Mingus, Mingus, Mingus, Mingus, Mingus
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||II B.S.||Charles Mingus||4:48||$1.29||View in iTunes|
||I X Love||Charles Mingus||7:41||Album Only||View in iTunes|
||Celia||Charles Mingus||6:14||$1.29||View in iTunes|
||Mood Indigo||Charles Mingus||4:45||$1.29||View in iTunes|
||Better Git It In Your Soul||Charles Mingus||6:30||$1.29||View in iTunes|
||Theme for Lester Young (Goodbye Pork Pie Hat)||Charles Mingus||5:51||$1.29||View in iTunes|
||Hora Decubitus||Charles Mingus||4:43||$0.99||View in iTunes|
||Freedom||Charles Mingus||5:10||$0.99||View in iTunes|
Having completed what he (and many critics) regarded as his masterwork in The Black Saint and the Sinner Lady, Charles Mingus' next sessions for Impulse found him looking back over a long and fruitful career. Mingus Mingus Mingus Mingus Mingus is sort of a "greatest hits revisited" record, as the bassist revamps or tinkers with some of his best-known works. The titles are altered as well — "II B.S." is basically "Haitian Fight Song" (this is the version used in the late-'90s car commercial); "Theme for Lester Young" is "Goodbye Pork Pie Hat"; "Better Get Hit in Your Soul" adds a new ending, but just one letter to the title; "Hora Decubitus" is a growling overhaul of "E's Flat Ah's Flat Too"; and "I X Love" modifies "Nouroog," which was part of "Open Letter to Duke." There's also a cover of Duke Ellington's "Mood Indigo," leaving just one new composition, "Celia." Which naturally leads to the question: With the ostensible shortage of ideas, what exactly makes this a significant Mingus effort? The answer is that the 11-piece bands assembled here (slightly different for the two separate recording sessions) are among Mingus' finest, featuring some of the key personnel (Eric Dolphy, pianist Jaki Byard) that would make up the legendary quintet/sextet with which Mingus toured Europe in 1964. And they simply burn, blasting through versions that equal and often surpass the originals — which is, of course, no small feat. This was Mingus' last major statement for quite some time, and aside from a solo piano album and a series of live recordings from the 1964 tour, also his last album until 1970. It closes out the most productive and significant chapter of his career, and one of the most fertile, inventive hot streaks of any composer in jazz history.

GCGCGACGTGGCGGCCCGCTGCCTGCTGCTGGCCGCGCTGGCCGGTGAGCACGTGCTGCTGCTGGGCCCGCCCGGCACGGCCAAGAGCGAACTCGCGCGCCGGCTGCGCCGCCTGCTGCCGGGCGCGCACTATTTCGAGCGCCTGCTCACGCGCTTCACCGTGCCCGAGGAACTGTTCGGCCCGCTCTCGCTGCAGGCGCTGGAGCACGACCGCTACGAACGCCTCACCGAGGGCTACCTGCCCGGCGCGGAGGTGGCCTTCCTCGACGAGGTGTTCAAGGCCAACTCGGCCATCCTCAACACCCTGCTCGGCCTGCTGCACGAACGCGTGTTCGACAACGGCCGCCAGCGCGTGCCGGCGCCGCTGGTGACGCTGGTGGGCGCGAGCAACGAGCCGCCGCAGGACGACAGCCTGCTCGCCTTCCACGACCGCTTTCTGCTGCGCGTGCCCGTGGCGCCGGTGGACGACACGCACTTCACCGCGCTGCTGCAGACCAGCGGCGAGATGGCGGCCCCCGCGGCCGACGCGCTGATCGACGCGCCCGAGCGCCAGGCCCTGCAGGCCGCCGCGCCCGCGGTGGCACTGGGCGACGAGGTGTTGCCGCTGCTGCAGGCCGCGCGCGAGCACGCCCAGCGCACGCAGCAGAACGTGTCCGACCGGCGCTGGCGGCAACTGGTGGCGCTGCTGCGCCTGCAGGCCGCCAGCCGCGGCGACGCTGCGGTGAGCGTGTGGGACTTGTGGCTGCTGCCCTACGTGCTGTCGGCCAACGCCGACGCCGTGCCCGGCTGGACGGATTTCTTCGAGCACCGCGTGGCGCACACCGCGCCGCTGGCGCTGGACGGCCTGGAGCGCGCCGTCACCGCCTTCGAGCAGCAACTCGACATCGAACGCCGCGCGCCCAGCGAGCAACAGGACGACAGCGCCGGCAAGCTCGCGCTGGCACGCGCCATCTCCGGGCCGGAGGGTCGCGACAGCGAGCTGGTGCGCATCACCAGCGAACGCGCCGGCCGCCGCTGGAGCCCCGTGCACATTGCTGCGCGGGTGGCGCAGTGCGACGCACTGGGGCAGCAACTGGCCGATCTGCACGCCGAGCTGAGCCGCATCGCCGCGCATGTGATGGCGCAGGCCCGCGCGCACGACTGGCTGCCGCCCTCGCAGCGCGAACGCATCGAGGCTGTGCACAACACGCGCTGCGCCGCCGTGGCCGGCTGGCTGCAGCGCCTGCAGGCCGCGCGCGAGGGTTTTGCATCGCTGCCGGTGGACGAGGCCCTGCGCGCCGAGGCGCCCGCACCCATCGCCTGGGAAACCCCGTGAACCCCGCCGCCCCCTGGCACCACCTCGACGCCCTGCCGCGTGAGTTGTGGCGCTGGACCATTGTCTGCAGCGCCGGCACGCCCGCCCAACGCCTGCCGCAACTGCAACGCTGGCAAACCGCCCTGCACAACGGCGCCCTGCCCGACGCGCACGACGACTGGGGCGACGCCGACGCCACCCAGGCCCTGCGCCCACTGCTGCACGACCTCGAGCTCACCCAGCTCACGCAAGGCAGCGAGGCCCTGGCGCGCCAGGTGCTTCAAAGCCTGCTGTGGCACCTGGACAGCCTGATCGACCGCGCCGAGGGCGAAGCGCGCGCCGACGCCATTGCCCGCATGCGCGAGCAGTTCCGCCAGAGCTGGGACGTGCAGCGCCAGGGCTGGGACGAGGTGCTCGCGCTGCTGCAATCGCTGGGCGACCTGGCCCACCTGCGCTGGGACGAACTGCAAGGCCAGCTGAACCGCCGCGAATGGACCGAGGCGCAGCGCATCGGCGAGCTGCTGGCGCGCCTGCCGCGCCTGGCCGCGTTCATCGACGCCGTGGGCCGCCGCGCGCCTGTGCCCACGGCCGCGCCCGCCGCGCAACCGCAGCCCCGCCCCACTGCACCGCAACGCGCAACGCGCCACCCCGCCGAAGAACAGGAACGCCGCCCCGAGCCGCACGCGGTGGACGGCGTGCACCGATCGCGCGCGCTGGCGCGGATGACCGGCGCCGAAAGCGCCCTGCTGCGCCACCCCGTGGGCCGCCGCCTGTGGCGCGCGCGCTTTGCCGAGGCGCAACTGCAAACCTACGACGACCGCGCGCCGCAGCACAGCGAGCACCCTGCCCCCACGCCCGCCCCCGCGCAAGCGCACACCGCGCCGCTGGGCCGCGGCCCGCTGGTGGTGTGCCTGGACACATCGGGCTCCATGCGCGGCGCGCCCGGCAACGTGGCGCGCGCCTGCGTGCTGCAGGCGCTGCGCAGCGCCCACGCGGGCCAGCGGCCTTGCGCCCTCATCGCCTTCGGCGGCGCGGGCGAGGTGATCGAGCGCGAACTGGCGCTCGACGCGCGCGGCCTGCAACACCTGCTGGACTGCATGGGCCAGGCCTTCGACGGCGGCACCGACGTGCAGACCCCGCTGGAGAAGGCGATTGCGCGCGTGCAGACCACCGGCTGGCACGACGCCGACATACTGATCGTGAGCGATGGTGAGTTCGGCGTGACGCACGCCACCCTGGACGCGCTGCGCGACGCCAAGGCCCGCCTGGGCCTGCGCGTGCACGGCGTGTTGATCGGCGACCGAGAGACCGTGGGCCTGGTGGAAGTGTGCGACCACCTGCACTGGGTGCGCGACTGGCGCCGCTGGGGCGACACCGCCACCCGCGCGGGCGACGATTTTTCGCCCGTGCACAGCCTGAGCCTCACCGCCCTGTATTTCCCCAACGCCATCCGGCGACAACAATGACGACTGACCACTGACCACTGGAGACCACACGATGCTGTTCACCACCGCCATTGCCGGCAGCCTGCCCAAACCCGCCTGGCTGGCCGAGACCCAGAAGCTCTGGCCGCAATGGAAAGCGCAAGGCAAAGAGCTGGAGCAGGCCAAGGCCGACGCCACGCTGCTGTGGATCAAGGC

A steal at this price
This album is serving as my introduction to Mingus and I am only sad that I didn't check him out years ago. This album is an excellent recording - you can hear every subtlety of his bass - and is inexpensive to boot. Mingus certainly lives up to his reputation as an outstanding composer on this album, and every musician in his ensemble gets a chance to shine yet not at the expense of the song itself. Great stuff.
This was my first Mingus experience, and it stands as one my all time favorite albums. "I X Love" is my favorite song on the album. When I hear an oboe in jazz, I'm immediately enthralled. That section, with the muted trumpets in the background, is of the most beautiful things I have ever heard. The last 30 seconds of the song is unbelievably gorgeous. "Better get hit in yo' soul", may not be the fastest 6/8 ever recorded, but to Mingus' credit, it's probably the fastest 6/8 that still swings that hard. "Hora Decubitus" starts with one of the coolest bass riffs. "Freedom" is a very eerie song, reminiscient of "strange fruit". Worst review, probably. But, nevertheless, this is an album worth owning, and I agree that this price is a steal.
II B.S. is decades ahead of its time
Do yourself a favor and listen to this over and over
Born: April 22, 1922 in Nogales, AZ
Years Active: '40s, '50s, '60s, '70s